The visuals and deeply moving storytelling make “Coco” one of the best pictures Pixar has ever produced. Rating: 4 stars out of 4.
In Spanish, it’s “heart.” And in “Coco,” it’s heart that’s overflowing with love, poignancy, humor, color and music.
Such rich, glowing colors. You can lose yourself in “Coco’s” extraordinary imagery.
Movie Review ★★★★
‘Coco,’ with the voices of Anthony Gonzalez, Gael García Bernal, Benjamin Bratt, Alanna Ubach, Renée Victor. Directed by Lee Unkrich and Adrian Molina, from a screenplay by Molina and Matthew Aldrich. 109 minutes. Rated PG for thematic elements. Several theaters.
Such rousing, touching music. Set-piece production numbers drive the narrative while they uplift the spirit.
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Such a triumph for Pixar. Dazzling visuals along with intricately structured and deeply moving storytelling are the hallmarks of the best of the studio’s animated movies. “Coco” has those in spades, which puts it right up there with “Up” and the “Toy Story” trilogy in the topmost ranks of Pixar pictures. Small wonder, considering Lee Unkrich, its co-director (Adrian Molina shares directorial credit), won an Oscar for his direction of “Toy Story 3.”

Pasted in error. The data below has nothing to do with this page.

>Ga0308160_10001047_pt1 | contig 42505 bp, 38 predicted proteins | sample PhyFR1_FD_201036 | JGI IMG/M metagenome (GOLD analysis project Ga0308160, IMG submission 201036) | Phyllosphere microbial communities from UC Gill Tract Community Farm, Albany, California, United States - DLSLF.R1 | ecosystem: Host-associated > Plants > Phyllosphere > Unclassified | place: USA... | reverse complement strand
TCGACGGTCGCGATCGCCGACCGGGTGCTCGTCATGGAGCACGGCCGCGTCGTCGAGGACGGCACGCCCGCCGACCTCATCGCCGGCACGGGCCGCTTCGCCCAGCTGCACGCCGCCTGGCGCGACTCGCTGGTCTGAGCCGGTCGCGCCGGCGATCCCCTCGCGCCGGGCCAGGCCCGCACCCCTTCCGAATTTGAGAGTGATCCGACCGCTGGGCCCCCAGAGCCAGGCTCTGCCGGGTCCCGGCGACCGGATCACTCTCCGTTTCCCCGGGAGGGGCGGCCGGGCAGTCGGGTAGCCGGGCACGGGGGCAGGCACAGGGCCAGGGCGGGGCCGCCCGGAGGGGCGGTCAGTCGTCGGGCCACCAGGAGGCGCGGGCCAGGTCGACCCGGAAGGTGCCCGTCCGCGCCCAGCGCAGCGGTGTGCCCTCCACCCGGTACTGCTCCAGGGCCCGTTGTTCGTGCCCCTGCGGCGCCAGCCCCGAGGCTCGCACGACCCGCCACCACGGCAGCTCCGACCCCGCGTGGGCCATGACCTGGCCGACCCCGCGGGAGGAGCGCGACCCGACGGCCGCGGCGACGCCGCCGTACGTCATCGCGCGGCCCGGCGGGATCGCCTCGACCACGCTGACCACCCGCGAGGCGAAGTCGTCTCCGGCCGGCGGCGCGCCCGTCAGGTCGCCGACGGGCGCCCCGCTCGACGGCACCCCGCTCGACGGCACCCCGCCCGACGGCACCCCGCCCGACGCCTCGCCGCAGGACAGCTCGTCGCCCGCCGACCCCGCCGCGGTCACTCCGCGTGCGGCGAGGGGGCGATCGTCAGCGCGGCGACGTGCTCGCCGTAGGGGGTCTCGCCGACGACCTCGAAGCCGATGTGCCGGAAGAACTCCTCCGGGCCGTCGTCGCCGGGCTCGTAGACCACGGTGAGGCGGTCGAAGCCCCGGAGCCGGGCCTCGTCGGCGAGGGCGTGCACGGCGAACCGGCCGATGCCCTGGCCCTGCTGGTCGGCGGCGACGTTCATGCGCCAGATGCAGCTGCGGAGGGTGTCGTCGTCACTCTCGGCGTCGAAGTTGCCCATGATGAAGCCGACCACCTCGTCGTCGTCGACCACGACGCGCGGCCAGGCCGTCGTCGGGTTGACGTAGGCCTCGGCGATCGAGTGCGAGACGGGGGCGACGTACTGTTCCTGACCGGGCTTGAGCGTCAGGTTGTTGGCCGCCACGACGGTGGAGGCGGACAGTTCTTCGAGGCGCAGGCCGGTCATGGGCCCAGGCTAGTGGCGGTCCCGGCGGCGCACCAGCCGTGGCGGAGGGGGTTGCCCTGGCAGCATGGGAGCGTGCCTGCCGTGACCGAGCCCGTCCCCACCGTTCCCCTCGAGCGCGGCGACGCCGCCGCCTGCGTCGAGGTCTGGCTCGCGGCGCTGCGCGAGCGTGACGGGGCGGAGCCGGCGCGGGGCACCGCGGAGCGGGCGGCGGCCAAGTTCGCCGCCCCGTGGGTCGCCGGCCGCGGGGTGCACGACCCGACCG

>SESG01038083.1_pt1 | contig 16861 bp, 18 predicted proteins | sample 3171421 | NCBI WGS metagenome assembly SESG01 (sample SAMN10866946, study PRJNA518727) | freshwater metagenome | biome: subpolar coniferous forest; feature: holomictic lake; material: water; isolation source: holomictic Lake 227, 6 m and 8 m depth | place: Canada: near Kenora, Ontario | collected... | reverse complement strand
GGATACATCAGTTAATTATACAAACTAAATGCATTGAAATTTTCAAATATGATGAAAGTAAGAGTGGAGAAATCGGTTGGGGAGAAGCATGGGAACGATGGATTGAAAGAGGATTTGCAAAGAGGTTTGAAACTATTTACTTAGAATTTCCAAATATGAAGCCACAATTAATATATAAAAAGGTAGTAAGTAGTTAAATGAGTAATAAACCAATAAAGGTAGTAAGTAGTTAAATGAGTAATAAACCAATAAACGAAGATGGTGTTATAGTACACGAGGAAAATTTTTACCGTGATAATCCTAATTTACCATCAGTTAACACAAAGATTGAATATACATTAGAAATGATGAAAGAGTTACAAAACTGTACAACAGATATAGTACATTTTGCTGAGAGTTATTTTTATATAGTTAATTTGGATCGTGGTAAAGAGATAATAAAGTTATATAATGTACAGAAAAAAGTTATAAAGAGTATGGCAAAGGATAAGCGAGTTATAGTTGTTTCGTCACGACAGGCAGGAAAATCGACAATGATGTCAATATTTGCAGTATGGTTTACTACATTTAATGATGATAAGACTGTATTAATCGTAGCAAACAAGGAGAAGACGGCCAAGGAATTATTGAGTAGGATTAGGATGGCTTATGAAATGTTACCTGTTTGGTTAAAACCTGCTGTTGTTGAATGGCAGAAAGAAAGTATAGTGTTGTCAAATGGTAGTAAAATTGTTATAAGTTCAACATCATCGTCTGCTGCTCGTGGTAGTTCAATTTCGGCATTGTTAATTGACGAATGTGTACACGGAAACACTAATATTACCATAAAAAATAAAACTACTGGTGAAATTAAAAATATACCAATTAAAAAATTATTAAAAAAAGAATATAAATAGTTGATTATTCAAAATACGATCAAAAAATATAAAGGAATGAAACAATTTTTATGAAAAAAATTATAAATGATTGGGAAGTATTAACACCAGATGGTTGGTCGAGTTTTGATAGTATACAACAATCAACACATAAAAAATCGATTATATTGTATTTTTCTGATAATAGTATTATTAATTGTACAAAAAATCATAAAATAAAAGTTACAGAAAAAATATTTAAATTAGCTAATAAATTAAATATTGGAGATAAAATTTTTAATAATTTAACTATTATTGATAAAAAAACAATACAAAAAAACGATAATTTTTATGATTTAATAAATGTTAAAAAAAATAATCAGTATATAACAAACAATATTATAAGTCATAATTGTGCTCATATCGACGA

Set in a village in rural Mexico, “Coco” is a celebration of that country’s culture, particularly the close connectivity of generations. The title is the name of the great-grandmother of the central character, a high-spirited, music-mad 12-year-old boy named Miguel (voiced by Anthony Gonzalez). Four generations live under the family roof, and the kid is very close to his Mama Coco. Rendered nearly mute by the infirmities of advanced age, she seems a peripheral figure at first. But the fact that the movie is named for her is a key clue to a mystery that is central to the story.
The tightness of the generational connectivity stretches beyond the living to the dead. Departed ancestors — whimsically rendered skeletons — are vividly present on the Día de Muertos holiday, when the picture takes place. They cross from the Land of the Dead — a spectacularly rendered confection of towering, brightly lit buildings — to the Land of the Living on that special day via an immense bridge made of sparkling orange marigold petals (a stunning sight). There, they mingle with the living at the village cemetery.
A flash of accidental magic sends Miguel across the bridge to the Land of the Dead, where he encounters the spirits of departed forebears, along with his musical idol, vainglorious musician/actor Ernesto de la Cruz (Benjamin Bratt), and a fast-talking clownish bag of bones named Héctor (Gael García Bernal).
It’s Héctor who is the source of much of “Coco’s” humor, literally falling to pieces on several occasions and then awkwardly reassembling his wayward bones with lightning speed.
But appearances are deceiving. The clown is actually a tragic figure who is slowly fading away because if the dead are no longer remembered by the living, they vanish for all time. Héctor’s sole link to the Land of the Living is a tenuous and increasingly fragile one.
This theme that the dead live on through the memories of the living gives “Coco” its poignant power, and that power makes this movie uniquely memorable.